Initially I was interested in climate change, because at the GSD we often discuss how landscape architects play a role in alleviating the effects of climate change. Then, I took a seminar with Martha Schwartz during my second semester where we learned about the root cause of climate change and some mitigation methods. That furthered my interest. To what extent can we mitigate climate change and what actions should be in place are big questions that need to be answered.
Do you have a favorite course? What has been exciting or challenging with your studies?
I do have a favorite course: “Paper or Plastic: Reinventing Shelf Life in the Supermarket Landscape” with instructors Teman and Teran Evans, which I took in the fall of 2020. In that course, we worked as a team of eight to rebrand a very common product: Dial antibacterial soap. We redesigned the logo, the tech line packaging, looked at the target consumer, etc. I think the most challenging part was working in the virtual environment as a large group. It was also difficult to produce a 3D print product when Gund Hall was not open. Fortunately, even though we were from different programs, schools, and had distinct schedules, we were always punctual and efficient . . . most of the time. We were also very satisfied with our end product and presentation. A critic even offered us an opportunity to propose our ideas to Dial. This semester we are pushing our idea forward and sharing the work with Harvard’s Office of Technology Development, which helps protect intellectual property, in case we want to turn it into a business.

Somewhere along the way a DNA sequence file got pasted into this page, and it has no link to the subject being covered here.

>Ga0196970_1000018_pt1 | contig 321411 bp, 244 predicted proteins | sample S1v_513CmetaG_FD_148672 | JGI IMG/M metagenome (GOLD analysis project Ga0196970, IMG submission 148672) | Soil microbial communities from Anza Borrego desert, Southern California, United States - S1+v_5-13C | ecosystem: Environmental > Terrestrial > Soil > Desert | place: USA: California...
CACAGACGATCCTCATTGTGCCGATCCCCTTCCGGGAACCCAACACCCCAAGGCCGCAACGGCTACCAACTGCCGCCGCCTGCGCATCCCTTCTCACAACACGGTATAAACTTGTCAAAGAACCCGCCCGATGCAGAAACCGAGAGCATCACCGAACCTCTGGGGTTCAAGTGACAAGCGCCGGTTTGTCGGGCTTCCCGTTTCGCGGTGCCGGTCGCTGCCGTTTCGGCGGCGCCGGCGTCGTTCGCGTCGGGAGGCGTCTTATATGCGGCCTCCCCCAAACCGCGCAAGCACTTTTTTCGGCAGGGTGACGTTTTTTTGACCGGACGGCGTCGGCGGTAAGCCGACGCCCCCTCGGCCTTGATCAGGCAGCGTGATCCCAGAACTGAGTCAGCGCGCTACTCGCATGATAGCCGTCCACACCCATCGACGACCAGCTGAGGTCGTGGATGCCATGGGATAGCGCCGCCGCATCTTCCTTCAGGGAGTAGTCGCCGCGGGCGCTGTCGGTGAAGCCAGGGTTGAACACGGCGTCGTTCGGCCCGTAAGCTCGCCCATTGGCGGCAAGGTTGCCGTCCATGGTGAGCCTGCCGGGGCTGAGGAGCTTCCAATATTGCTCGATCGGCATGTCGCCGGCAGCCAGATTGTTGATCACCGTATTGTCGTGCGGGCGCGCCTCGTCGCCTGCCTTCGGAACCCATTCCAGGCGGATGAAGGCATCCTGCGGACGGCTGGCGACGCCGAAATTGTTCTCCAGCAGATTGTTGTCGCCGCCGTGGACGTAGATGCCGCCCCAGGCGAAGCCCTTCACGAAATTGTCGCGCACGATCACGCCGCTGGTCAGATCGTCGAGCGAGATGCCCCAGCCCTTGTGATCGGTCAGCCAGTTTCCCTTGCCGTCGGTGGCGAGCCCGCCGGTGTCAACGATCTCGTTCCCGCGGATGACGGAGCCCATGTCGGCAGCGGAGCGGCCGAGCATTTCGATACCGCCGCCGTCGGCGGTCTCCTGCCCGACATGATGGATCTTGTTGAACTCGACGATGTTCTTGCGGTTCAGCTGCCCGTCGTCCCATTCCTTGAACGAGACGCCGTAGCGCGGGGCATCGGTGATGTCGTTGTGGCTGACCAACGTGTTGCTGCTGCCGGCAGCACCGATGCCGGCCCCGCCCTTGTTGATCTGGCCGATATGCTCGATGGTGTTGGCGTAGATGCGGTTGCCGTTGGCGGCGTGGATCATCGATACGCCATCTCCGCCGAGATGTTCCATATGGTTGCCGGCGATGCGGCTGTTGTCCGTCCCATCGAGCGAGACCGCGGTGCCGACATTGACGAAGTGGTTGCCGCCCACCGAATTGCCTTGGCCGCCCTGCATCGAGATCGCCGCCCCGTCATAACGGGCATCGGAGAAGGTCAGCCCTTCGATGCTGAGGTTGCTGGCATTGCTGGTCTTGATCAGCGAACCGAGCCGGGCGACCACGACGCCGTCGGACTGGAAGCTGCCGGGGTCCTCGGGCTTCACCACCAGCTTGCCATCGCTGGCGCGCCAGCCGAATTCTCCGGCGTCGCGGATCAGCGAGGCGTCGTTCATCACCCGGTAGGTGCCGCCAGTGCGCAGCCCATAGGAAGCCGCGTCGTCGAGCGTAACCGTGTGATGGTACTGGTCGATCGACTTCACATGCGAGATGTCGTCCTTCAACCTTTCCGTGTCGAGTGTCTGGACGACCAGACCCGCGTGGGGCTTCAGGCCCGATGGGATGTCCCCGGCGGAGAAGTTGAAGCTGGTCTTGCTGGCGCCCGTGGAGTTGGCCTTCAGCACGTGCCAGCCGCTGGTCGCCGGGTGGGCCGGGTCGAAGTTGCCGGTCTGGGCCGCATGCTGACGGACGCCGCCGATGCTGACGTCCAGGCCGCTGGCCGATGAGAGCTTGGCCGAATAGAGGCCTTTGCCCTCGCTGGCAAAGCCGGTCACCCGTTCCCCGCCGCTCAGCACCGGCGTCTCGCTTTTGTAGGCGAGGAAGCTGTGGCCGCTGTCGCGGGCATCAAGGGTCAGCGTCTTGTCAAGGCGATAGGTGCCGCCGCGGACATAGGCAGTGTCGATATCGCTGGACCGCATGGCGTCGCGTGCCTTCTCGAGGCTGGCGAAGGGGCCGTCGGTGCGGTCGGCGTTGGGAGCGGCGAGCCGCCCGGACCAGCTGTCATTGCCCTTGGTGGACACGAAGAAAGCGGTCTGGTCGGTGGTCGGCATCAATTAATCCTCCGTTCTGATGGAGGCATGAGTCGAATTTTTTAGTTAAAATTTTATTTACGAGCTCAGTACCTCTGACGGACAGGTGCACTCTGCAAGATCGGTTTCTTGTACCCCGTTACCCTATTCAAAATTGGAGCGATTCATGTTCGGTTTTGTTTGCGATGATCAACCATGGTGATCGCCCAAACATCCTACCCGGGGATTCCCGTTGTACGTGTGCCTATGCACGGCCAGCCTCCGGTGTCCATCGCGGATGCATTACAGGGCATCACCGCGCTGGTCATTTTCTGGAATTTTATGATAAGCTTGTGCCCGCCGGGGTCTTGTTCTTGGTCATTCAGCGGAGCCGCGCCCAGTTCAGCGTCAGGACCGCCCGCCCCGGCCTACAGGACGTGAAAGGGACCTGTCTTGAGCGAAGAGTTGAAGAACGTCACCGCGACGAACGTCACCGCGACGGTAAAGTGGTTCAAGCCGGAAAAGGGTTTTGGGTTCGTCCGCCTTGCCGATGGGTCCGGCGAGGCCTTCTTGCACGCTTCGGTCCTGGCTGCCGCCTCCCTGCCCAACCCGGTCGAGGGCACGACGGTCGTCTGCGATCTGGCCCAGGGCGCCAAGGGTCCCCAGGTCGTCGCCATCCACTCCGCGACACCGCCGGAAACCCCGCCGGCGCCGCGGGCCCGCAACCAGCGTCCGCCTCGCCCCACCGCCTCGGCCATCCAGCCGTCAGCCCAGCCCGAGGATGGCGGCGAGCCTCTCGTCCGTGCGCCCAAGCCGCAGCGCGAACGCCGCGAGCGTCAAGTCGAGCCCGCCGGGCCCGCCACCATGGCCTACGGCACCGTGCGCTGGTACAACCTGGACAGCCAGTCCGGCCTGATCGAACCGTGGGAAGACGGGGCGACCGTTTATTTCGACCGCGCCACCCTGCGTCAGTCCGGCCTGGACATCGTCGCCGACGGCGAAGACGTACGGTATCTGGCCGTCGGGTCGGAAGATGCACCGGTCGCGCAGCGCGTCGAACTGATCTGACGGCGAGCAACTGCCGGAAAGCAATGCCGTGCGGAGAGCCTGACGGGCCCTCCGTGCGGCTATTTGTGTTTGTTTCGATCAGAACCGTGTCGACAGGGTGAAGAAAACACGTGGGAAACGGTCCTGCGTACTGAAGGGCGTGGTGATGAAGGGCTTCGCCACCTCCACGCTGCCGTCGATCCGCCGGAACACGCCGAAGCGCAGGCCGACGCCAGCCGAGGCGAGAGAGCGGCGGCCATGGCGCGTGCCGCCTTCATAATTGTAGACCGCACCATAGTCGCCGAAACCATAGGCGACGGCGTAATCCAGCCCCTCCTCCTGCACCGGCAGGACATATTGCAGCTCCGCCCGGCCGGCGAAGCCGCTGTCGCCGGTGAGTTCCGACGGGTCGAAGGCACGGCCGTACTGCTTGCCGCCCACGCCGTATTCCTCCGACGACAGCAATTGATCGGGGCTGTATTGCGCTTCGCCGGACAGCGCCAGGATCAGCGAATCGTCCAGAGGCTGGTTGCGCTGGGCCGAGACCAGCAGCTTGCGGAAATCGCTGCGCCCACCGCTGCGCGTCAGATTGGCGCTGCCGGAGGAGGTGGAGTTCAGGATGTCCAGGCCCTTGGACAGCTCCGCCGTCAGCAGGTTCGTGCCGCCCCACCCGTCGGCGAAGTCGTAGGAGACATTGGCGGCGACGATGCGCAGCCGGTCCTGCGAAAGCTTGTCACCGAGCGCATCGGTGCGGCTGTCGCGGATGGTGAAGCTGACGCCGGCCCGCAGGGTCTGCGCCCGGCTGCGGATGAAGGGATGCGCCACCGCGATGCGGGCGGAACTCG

It seems like you enjoyed learning about product design. At the beginning of your graduate work you were interested in climate change: is that still your focus?